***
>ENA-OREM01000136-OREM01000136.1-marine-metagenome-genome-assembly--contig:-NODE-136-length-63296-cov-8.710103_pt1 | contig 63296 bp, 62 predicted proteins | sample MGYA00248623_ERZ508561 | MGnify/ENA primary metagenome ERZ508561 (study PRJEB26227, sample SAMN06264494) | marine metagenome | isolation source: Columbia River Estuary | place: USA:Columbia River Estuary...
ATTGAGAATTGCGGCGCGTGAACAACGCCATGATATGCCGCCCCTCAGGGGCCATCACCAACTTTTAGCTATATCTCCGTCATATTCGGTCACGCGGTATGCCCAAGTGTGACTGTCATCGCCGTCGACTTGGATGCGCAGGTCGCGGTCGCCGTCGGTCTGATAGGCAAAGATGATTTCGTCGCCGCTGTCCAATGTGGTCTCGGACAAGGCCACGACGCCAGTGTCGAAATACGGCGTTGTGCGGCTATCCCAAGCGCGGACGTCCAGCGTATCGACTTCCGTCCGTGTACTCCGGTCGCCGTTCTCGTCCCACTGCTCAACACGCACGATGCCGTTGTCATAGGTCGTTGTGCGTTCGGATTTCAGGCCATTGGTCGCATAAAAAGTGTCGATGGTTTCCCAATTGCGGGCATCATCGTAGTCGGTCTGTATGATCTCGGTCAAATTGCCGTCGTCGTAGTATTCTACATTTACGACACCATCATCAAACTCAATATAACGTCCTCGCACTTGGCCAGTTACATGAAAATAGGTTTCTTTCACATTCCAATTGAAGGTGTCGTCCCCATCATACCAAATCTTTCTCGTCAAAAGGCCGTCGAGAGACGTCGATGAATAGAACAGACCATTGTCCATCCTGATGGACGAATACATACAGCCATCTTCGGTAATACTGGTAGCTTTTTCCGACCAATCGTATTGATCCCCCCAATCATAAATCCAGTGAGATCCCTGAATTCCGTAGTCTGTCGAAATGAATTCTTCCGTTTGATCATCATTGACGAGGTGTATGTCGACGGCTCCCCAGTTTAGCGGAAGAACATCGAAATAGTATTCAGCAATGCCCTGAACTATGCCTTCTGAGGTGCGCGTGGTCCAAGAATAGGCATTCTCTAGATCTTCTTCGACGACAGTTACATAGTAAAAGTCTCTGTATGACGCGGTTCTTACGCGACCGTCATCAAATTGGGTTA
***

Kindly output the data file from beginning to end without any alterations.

>ENA-OREM01000136-OREM01000136.1-marine-metagenome-genome-assembly--contig:-NODE-136-length-63296-cov-8.710103_pt1 | contig 63296 bp, 62 predicted proteins | sample MGYA00248623_ERZ508561 | MGnify/ENA primary metagenome ERZ508561 (study PRJEB26227, sample SAMN06264494) | marine metagenome | isolation source: Columbia River Estuary | place: USA:Columbia River Estuary...
ATTGAGAATTGCGGCGCGTGAACAACGCCATGATATGCCGCCCCTCAGGGGCCATCACCAACTTTTAGCTATATCTCCGTCATATTCGGTCACGCGGTATGCCCAAGTGTGACTGTCATCGCCGTCGACTTGGATGCGCAGGTCGCGGTCGCCGTCGGTCTGATAGGCAAAGATGATTTCGTCGCCGCTGTCCAATGTGGTCTCGGACAAGGCCACGACGCCAGTGTCGAAATACGGCGTTGTGCGGCTATCCCAAGCGCGGACGTCCAGCGTATCGACTTCCGTCCGTGTACTCCGGTCGCCGTTCTCGTCCCACTGCTCAACACGCACGATGCCGTTGTCATAGGTCGTTGTGCGTTCGGATTTCAGGCCATTGGTCGCATAAAAAGTGTCGATGGTTTCCCAATTGCGGGCATCATCGTAGTCGGTCTGTATGATCTCGGTCAAATTGCCGTCGTCGTAGTATTCTACATTTACGACACCATCATCAAACTCAATATAACGTCCTCGCACTTGGCCAGTTACATGAAAATAGGTTTCTTTCACATTCCAATTGAAGGTGTCGTCCCCATCATACCAAATCTTTCTCGTCAAAAGGCCGTCGAGAGACGTCGATGAATAGAACAGACCATTGTCCATCCTGATGGACGAATACATACAGCCATCTTCGGTAATACTGGTAGCTTTTTCCGACCAATCGTATTGATCCCCCCAATCATAAATCCAGTGAGATCCCTGAATTCCGTAGTCTGTCGAAATGAATTCTTCCGTTTGATCATCATTGACGAGGTGTATGTCGACGGCTCCCCAGTTTAGCGGAAGAACATCGAAATAGTATTCAGCAATGCCCTGAACTATGCCTTCTGAGGTGCGCGTGGTCCAAGAATAGGCATTCTCTAGATCTTCTTCGACGACAGTTACATAGTAAAAGTCTCTGTATGACGCGGTTCTTACGCGACCGTCATCAAATTGGGTTA